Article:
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SLAC Search Chair

At our religiously affiliated SLAC, we had around a hundred applications for our position this year. Maybe something like 8-12 of those apps presently held a tenure-track position, which didn't strike me as all that unusual a number. (A few of those people made clear they were looking to move anywhere, a few were looking to move to our area in particular, and a few made no effort to indicate why they were applying out of a TT job.)

Big public

The three finalists for our big public R1 job search all had jobs already.

Pleading the Fifth

I went on the market again from a TT position, for multiple reasons (none of which were salary). I did fairly well, but neither noticeably better nor noticeably worse than my first time on the market.

Associate Prof

I went on the market in 2018-2019, and for the job I took, 3 of the finalists were already in TT jobs and one was in a prestigious post-doc. I have no idea what the applicant pool looked like, but I think that if there is a bias towards people already in TT jobs, it probably happened before this year too.

some tenure track faculty member

I was both on the job market (I'm on the tenure track, not yet tenured) and on a search committee this year. On my search committee 3/4 of our finalists had tenure track positions already. We definitely didn't have any explicit bias in that direction, but I don't think we engaged in a lot of trying to peg people's work/success to their career stage (though we did do some of that). I was also more successful on the market than I was when I first went out. (I also went on the market a couple years ago from my current job in a much more limited way and was more successful than I was my first time out as well, and I don't think there's more hiring of already employed people happening this year than there was then (pre-covid), but that's just anecdotal impression.)


At an R1 in Canada on a search committee: we got at around 8-10 applicants in TT positions (some research, some teaching) out of about 150 total applicants; of the 4 finalists, 2 were in TT jobs (both research). I don't know if this is normal or not but I will say that I am very impressed with the number of people ABD or just graduated with strong publication records, and also a little shocked by the number of people from top schools with poor or non-existent publication records. Our committee passed over those people without a second glance, a small data point for those of you worried that pedigree trumps publications. Also a little depressed that the junior people with top publication records were mostly white dudes. Based on this limited experience, we really need to do more to mentor BIPOC students as soon as they enter grad school to help them get publications.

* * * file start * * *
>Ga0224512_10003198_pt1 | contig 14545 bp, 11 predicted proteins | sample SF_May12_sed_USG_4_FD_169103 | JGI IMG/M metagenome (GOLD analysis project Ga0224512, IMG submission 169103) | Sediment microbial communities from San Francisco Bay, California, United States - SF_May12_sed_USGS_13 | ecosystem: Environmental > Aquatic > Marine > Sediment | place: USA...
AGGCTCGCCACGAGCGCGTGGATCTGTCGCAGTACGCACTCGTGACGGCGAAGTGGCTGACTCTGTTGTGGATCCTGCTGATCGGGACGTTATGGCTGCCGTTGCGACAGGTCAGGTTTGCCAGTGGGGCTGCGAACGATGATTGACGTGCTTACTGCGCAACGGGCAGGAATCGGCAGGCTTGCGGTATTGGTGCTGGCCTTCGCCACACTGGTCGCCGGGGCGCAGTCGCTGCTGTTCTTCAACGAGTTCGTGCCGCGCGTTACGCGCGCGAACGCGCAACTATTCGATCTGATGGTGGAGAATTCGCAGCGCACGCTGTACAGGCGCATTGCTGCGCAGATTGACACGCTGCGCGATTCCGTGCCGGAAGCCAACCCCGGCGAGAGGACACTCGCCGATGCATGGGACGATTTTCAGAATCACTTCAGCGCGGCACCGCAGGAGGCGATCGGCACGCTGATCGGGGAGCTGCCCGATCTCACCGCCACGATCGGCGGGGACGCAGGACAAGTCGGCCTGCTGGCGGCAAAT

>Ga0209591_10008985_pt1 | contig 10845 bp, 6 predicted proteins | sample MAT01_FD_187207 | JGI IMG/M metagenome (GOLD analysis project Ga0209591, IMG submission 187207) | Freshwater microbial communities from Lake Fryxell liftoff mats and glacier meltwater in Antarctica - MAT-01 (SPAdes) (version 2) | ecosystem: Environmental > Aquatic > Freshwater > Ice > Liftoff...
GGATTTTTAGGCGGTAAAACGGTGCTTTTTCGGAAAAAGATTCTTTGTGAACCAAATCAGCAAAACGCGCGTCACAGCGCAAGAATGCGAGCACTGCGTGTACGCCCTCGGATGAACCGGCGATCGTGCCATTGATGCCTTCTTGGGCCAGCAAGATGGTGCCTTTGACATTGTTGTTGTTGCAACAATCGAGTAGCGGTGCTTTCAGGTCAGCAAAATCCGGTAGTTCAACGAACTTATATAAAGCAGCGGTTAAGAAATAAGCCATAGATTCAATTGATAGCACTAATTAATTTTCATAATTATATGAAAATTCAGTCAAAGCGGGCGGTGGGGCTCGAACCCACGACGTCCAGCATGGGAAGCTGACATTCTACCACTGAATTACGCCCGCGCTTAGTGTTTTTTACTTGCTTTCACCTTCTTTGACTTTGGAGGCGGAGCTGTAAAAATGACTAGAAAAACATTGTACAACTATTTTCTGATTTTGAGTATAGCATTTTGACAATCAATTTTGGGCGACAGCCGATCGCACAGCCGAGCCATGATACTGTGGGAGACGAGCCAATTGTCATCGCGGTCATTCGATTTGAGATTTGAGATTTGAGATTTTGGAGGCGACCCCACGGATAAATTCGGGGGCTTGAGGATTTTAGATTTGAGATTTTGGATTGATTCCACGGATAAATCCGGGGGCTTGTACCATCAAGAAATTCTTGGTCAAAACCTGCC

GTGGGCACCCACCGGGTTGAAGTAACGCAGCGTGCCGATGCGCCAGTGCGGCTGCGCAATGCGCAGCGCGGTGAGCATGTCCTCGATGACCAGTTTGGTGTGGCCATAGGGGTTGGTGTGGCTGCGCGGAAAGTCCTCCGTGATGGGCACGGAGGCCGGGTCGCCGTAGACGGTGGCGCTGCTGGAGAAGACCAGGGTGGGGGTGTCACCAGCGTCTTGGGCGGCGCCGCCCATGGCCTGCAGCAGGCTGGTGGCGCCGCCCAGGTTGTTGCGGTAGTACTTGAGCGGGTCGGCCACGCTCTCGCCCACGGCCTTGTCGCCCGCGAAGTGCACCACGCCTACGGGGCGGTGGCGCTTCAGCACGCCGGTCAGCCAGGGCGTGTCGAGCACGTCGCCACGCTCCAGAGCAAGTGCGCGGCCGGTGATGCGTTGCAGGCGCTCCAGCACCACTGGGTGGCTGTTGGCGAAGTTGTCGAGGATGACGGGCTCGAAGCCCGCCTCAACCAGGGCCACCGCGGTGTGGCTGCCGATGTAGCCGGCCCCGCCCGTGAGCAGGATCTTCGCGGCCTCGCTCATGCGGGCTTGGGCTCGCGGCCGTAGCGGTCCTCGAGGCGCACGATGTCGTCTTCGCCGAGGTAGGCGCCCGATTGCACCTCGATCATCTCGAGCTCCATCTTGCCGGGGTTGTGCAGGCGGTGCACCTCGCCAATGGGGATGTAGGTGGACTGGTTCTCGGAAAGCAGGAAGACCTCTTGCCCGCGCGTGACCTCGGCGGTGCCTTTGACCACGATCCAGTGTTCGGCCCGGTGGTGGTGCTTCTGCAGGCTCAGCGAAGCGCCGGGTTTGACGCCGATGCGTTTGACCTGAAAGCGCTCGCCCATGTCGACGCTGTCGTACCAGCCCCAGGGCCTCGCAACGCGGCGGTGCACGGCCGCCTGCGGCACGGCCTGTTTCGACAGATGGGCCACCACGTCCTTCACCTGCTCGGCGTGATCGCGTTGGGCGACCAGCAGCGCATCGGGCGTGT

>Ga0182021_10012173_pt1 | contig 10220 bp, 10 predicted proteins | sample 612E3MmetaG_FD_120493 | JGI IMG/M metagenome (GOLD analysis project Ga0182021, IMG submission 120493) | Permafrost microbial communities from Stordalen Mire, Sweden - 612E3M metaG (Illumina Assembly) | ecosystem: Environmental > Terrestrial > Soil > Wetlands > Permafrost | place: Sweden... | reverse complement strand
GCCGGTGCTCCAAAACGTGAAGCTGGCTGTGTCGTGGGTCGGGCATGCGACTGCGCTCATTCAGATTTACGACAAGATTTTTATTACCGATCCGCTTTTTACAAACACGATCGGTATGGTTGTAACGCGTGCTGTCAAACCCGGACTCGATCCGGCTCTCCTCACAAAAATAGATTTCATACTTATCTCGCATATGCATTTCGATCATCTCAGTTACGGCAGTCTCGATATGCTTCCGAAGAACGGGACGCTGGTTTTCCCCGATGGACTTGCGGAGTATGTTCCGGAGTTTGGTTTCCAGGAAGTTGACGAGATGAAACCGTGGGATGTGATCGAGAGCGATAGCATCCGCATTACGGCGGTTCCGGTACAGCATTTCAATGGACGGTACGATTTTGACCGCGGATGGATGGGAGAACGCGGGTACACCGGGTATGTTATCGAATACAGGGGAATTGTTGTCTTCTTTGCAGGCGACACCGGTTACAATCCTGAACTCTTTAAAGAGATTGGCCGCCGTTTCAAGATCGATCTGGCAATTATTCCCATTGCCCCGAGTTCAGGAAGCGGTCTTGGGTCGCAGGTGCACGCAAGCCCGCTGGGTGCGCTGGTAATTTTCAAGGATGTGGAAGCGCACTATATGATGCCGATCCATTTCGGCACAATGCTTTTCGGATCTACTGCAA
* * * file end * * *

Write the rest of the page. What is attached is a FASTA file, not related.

Bill Vanderburgh

We had very few tenure track candidates in our search for ancient philosophy at Cal State San Bernardino. In fact, many of our semifinalists, and most finalists, were fresh PhDs or a few weeks away from doing their defenses.

By the way, we are reopening our search (tomorrow, I think, with an April 14 reviews-begin date) because all our finalists ended up getting offers somewhere else. So at least those non-tenure-track folks got jobs this year!

Anonymous Assistant Prof

I’m on the tenure track and applied to 20-30 TT jobs (in my AOS and open), hoping to make an upward move. My publication record is a little better than as an ABD but not significantly better. I got 5 first-round interviews and 3 fly-outs total. That’s a substantial increase (by x2) in comparison to my job market successes as an ABD (when I applied to 60-70 TT jobs). As far as I know, many of people I ended up competing with at the final stage were postdocs or TT faculty.

more in heaven and synthese

@newb, off topic, but I don't think it's shocking that some people at 'top schools' (at least in the US) have poor publication records...I studied in a Leiter ranked department that actively discouraged graduate student publication and I have also interviewed at ranked R1 schools where I was told by faculty that they take unpublished work as seriously as published work because they trust their own judgment over peer review. I think faculty with attitudes along these lines tend to prepare their students poorly for the demands of the current market. Although, in contrast to your proposal, backing down from what (I find to be) the current over emphasis on publication could also be a route toward diversifying the discipline.


@Bill : can I ask why are you opening again the search, rather than doing flyouts with other the semi-finalists?